Now let me lead you through my everyday routine:
- At 4 am in the morning one was awakened by the sound of ringing bells and hauling from the dogs who live at the monastery. I then had 30 min to get ready and walk to the morning meditation hall. From 4:30-5am was meditation. Afterwards we started the morning chanting till 5:30. Chanting is kind of a mix between singing and speaking. The text is in Pali, the language of the earliest Buddhist scriptures, closely related to Sanskrit. It is used as a meditational guide. If used properly and continously it can lead to a state of trance and deeper understanding of Buddha’s teachings.
- From 5:30-7am the lay guests should clean the kitchen and eating area or women should help out in the kitchen preparing food or cleaning. The monks would go into town to receive the offerings from the people
- At 7am people from the towns and city’s near by came to the monastery to offer food, after that they participate in the meditation and chanting and then stay in the monastery for breakfast. The lay people can offer rice from the kitchen as well which I thought was a very nice experience. It is incredible how much they care and respect the monks and the cultivation of giving and helping is visible everywhere in Thailand!
- While the guests and lay people chant, the monks would take their food. When they are finished, the lay guest are allowed to take theirs and at last the people who visit only for the morning. There were always be a lot of left overs, so all the food prepared for this day was then given to the construction workers, the hospital or the police station in town.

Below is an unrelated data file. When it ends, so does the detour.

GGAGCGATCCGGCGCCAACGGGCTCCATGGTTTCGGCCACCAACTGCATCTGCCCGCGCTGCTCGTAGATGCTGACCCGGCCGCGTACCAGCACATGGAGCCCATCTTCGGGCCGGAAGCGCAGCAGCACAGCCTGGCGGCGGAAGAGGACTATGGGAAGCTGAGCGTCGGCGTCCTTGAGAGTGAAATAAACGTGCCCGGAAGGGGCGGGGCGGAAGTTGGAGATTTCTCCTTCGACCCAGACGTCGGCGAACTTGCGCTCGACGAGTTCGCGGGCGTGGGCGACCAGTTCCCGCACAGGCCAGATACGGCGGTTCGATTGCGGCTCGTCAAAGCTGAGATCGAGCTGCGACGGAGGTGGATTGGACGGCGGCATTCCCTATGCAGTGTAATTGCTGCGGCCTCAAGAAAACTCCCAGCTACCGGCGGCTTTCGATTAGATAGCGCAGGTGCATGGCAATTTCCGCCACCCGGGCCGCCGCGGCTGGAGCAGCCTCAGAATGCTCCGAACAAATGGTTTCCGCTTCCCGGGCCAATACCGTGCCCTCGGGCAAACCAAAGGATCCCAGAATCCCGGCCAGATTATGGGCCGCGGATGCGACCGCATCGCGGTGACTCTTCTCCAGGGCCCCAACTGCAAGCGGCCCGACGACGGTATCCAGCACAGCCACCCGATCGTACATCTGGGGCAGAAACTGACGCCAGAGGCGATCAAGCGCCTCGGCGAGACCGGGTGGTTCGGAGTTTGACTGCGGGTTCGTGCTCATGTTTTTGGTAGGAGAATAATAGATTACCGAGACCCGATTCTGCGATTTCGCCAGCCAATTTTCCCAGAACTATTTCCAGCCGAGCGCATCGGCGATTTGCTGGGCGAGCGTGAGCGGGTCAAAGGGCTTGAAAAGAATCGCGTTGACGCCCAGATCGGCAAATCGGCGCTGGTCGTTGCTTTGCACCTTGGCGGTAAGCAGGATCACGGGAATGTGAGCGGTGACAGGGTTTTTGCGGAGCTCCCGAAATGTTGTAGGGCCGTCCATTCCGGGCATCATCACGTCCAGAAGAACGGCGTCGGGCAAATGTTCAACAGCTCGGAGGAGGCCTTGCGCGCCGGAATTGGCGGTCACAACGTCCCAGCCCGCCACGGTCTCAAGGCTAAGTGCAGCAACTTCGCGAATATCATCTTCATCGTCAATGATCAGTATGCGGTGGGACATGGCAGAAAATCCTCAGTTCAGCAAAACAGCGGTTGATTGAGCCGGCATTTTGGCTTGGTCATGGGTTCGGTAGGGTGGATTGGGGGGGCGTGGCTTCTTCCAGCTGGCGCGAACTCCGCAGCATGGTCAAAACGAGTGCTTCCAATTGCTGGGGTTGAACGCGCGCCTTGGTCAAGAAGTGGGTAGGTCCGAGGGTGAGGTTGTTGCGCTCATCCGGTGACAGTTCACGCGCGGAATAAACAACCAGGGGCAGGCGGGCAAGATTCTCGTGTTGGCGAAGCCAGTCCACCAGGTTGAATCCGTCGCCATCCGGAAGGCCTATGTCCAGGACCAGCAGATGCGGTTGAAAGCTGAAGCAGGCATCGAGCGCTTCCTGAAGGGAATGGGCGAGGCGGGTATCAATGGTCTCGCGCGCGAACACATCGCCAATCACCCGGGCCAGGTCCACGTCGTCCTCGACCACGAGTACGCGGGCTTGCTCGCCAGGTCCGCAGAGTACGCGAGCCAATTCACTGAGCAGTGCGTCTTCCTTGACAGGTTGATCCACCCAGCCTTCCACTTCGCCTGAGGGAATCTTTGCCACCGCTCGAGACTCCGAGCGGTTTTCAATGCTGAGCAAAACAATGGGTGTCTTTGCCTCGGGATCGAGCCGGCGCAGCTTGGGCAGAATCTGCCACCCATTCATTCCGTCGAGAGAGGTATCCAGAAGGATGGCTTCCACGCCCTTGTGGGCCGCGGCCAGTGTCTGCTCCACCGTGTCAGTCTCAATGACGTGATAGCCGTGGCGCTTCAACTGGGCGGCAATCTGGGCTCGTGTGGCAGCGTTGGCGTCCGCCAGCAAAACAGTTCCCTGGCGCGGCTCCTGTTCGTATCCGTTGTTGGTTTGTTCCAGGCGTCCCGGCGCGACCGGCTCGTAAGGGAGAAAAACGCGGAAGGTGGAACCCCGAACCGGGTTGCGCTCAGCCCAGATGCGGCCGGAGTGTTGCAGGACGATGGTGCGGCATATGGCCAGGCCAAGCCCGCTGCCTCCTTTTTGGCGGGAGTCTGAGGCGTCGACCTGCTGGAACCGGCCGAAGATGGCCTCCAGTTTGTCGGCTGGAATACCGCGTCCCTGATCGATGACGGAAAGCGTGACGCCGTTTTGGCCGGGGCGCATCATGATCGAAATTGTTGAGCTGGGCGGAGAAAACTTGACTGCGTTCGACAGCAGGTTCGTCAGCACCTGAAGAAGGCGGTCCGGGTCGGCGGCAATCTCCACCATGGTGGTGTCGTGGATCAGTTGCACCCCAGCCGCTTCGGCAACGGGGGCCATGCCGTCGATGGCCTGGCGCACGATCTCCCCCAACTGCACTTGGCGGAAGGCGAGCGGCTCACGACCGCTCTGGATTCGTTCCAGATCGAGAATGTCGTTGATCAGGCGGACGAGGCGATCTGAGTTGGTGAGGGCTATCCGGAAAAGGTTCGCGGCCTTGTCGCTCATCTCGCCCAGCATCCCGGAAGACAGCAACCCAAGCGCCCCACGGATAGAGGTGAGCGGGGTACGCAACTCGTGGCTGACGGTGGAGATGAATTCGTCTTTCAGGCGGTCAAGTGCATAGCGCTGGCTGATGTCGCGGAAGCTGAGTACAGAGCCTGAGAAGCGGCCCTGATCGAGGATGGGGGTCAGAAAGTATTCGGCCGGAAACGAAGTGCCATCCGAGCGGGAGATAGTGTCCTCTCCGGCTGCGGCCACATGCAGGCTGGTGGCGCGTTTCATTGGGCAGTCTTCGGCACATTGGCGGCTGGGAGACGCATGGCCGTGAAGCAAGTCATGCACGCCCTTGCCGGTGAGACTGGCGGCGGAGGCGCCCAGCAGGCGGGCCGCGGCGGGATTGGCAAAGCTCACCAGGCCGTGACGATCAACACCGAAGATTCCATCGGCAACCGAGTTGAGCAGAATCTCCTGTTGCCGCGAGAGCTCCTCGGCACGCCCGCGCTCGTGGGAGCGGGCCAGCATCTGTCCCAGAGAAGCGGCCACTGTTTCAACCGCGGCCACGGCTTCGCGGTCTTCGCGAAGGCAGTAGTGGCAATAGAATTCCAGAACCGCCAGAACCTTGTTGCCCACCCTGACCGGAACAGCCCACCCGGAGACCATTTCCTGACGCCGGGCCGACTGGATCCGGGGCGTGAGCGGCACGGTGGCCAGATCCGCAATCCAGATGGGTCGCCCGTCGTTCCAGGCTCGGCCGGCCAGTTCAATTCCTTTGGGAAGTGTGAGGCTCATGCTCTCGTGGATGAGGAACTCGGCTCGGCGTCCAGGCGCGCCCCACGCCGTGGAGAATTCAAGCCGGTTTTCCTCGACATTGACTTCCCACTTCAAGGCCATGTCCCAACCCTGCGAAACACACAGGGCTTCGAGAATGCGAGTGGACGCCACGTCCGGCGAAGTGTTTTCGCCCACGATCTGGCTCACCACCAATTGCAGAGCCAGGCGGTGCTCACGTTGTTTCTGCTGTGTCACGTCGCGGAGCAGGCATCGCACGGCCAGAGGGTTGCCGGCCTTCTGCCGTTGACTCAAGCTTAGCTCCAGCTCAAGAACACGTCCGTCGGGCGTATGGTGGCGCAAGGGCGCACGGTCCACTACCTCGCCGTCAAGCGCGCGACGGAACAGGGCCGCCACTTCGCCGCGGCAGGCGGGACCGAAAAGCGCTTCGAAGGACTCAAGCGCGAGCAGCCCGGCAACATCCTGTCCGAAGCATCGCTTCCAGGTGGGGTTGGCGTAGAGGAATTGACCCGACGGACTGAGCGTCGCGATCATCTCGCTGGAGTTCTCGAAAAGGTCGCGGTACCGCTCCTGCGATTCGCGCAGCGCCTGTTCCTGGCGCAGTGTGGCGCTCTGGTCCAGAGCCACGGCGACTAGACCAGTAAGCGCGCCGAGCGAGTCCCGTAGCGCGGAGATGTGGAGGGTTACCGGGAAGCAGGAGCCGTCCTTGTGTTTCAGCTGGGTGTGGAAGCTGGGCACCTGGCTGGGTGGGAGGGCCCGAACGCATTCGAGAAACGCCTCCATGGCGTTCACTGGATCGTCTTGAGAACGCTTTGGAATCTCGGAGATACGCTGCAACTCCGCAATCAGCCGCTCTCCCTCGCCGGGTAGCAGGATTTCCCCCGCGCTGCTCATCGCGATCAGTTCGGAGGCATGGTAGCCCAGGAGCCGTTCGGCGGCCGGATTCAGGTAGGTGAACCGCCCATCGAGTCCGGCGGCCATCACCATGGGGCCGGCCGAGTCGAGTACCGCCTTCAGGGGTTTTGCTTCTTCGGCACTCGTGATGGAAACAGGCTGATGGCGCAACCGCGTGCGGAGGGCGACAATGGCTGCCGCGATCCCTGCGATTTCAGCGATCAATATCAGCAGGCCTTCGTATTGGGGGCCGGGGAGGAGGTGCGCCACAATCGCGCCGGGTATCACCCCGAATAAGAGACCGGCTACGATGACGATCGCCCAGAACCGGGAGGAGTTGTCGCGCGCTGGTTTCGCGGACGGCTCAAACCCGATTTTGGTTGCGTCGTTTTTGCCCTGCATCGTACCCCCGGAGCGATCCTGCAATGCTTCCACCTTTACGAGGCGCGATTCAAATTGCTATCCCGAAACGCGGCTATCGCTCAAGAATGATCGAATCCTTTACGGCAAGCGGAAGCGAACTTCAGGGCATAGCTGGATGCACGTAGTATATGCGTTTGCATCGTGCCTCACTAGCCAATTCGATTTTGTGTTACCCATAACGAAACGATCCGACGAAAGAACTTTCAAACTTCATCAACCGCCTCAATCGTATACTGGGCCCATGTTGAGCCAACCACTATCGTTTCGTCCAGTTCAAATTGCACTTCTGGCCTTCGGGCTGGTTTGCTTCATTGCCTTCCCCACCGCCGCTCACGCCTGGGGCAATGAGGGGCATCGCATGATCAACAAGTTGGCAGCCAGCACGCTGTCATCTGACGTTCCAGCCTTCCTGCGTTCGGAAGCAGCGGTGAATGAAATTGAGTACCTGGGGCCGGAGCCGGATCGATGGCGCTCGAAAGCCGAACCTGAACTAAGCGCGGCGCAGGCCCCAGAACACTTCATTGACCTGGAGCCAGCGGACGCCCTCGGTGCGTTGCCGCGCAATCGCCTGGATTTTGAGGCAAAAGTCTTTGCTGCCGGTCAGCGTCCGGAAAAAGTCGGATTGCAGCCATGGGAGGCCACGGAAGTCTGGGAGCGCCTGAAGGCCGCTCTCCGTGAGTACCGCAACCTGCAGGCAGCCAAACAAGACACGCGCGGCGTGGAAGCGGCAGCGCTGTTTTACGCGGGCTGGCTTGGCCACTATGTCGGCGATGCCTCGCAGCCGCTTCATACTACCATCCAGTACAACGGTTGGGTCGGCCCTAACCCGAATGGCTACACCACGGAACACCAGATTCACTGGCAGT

- After the brunch, we started packaging the food or cleaning all dishes and tables.
- At around 10am we were finished and now had time to either clean in the dorm, take a nap, go shower, read from the books given to us from the monastery or of course meditate. So from 11am-3pm we always had time for ourself.
- From 3pm-5pm we had chores to do around the monastery. I was mostly cleaning the bathrooms and in the beginning always with someone else and in the end by my self.
- From 5pm-6:30pm one had time to shower, meditate or read again. I mostly went up to the small meditation hall and stayed there from 6pm-7pm
- At 7:30pm everyone would come to the big evening meditation hall for evening chanting. First 30 min chanting and then 30 min meditation. After that a record from Ajahn Chas teachings
was played which were always in Thai so I didn’t unterstand anything…
- Between 9 and 9:30pm we returned to the dorm to go to sleep.
This was my every day scheduled. I have to say although it may not seem hard or difficult I actually wanted to leave from the first day I arrived.(eventually I got used to it and sometime enjoyed it very much!) When I asked Ajahn Anan if I can shorten my stay to 8 days he said I should stay and practice keeping promise and that only through obstacles one grows. Which is actually very true and now I think it was a good experience but for a first retreat 5 day would probably be enough.